Property rights have no foundation, any more than morals. All are nailed down in the air for reasons related to practical outcomes. In other words, rules that produce favourable outcomes for people, statistically over time, tend to stabilise, while those that do not produce such outcomes disappear. Indeed, property rights are little different in any respect from moral rules, however surprising that may seem at first blush; a tedious explanation might be possible, but to cut a long story short, property rights are just a set of domain specific moral rules, and traditional wisdom categorises them in this way (as witness the Decalogue).

Putting aside factitious doubts and being honest with ourselves, we know why property rights have stabilised: they are advantageous, statistically, for individuals in those societies. It is as simple as that, but of course there is no reason to suppose that they are optimal for all or any individuals at any one time, any more than there a straightforward physical adaptation will be optimal for any or all possessing that trait at any particular time.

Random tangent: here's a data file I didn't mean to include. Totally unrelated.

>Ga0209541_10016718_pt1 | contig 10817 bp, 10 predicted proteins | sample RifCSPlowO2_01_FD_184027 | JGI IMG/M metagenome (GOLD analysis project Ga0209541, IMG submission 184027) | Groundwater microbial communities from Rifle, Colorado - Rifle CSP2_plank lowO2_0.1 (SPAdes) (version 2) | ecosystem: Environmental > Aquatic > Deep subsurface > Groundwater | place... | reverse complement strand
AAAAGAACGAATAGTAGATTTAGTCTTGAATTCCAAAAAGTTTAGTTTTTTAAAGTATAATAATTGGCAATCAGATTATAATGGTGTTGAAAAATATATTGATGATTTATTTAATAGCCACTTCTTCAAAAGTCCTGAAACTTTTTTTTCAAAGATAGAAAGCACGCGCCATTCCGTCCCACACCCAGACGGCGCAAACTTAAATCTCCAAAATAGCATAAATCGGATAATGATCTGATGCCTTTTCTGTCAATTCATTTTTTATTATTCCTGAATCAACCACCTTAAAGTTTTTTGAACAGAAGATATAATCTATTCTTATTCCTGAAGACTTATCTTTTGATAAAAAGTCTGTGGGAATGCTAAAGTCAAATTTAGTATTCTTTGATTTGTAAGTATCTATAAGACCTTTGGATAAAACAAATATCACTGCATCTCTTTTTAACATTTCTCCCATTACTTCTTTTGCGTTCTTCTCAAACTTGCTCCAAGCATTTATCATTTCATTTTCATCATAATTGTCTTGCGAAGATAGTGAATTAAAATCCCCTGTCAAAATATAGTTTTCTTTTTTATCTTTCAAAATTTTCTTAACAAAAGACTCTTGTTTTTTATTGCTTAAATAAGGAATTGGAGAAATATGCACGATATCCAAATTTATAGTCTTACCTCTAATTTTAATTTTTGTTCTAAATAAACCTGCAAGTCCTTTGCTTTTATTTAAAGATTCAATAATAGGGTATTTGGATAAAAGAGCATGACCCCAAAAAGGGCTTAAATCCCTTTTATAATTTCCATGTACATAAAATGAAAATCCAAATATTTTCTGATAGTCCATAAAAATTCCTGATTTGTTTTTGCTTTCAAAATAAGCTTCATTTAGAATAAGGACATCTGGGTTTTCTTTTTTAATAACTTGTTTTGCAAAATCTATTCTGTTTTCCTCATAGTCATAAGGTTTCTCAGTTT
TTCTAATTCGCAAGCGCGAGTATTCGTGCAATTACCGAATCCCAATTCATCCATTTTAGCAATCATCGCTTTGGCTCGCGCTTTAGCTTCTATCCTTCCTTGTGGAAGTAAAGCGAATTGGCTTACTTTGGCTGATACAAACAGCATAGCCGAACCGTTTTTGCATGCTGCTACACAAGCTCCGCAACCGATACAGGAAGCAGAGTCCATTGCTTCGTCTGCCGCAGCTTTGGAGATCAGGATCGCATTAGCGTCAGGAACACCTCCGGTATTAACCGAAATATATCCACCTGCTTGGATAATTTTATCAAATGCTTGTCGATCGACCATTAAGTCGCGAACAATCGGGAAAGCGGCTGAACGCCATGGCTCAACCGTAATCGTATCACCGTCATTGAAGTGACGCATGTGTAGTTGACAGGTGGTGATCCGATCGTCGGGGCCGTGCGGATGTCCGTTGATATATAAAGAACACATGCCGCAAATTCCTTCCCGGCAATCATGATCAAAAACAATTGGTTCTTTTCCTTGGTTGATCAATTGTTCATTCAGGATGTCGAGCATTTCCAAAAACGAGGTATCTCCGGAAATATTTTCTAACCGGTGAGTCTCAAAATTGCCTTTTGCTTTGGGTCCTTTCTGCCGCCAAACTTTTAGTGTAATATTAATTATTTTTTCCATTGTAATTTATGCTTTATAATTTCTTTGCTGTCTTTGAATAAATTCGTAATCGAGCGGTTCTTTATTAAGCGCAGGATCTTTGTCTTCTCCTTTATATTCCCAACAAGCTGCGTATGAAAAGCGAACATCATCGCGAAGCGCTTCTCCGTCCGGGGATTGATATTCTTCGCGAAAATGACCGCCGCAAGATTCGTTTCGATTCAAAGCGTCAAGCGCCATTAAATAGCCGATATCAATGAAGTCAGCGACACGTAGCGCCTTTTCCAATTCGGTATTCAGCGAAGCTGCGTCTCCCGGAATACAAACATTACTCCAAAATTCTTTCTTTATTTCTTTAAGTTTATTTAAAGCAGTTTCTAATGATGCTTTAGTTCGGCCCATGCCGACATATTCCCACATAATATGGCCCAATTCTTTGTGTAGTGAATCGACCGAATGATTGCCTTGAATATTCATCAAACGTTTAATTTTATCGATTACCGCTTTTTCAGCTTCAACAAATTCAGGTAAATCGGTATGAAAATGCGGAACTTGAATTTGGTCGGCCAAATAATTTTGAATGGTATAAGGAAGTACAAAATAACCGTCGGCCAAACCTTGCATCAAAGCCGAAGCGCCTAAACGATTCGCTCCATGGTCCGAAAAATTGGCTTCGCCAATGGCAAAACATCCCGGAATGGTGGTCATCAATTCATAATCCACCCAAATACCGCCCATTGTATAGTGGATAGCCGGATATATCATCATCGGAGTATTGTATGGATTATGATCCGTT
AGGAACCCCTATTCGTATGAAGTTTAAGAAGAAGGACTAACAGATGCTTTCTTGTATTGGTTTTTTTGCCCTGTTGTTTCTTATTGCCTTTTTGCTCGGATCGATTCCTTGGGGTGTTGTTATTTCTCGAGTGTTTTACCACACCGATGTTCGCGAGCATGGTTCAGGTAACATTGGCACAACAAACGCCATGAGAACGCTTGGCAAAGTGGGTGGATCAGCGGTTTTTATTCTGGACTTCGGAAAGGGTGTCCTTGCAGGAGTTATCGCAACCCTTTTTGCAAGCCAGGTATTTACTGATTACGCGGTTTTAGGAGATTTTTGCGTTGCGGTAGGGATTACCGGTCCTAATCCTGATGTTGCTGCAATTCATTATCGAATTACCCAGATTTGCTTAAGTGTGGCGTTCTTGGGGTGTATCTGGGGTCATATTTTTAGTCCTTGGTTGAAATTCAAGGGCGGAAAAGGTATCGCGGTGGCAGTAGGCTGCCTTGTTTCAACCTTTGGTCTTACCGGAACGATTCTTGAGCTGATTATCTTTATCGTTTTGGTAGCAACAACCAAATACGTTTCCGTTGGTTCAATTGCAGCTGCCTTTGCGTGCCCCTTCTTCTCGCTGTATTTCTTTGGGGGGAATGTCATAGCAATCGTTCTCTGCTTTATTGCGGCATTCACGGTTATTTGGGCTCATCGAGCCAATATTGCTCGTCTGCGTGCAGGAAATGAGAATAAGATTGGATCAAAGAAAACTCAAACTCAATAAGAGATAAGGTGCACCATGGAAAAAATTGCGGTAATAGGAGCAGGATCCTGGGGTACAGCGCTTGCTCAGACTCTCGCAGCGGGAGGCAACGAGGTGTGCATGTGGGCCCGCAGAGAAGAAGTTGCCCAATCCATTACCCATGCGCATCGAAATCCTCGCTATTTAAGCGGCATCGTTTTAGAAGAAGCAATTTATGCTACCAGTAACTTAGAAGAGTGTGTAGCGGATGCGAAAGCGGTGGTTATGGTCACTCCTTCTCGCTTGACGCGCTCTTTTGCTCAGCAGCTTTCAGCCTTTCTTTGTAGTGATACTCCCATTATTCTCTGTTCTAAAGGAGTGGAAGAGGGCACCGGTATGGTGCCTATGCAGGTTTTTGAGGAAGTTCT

The utility of a moral rule may on average be general, but at any observed instant it may happen to be exploited by a minority or an individual for sectarian or personal advantage.

Property rights have stabilised all over the world because, for the most part, they secure, however indirectly, individual reproduction. But, as ever, there is a tension between the interest of the individual in maximising their own property and restraining others in their exercise of this freedom, and the efficiency of the system at maximising aggregate wealth (and resilience to external shock) is a principal feature of individualist societies; but in fact individuals prefer collectivist societies with low levels of variation in wealth even if this produces (as it does) low levels of aggregate wealth and less resilient societies. Fortunately they cheat as much as they possibly can; private vices bring forth public benefits.